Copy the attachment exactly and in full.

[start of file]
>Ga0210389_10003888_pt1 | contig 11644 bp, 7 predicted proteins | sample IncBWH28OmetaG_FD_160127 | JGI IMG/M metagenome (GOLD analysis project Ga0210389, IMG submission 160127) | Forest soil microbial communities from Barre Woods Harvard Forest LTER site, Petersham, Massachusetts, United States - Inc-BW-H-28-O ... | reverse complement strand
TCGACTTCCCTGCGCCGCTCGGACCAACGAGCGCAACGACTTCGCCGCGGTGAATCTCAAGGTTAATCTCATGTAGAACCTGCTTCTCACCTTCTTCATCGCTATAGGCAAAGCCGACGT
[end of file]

>Ga0210389_10003888_pt1 | contig 11644 bp, 7 predicted proteins | sample IncBWH28OmetaG_FD_160127 | JGI IMG/M metagenome (GOLD analysis project Ga0210389, IMG submission 160127) | Forest soil microbial communities from Barre Woods Harvard Forest LTER site, Petersham, Massachusetts, United States - Inc-BW-H-28-O ... | reverse complement strand
TCGACTTCCCTGCGCCGCTCGGACCAACGAGCGCAACGACTTCGCCGCGGTGAATCTCAAGGTTAATCTCATGTAGAACCTGCTTCTCACCTTCTTCATCGCTATAGGCAAAGCCGACGT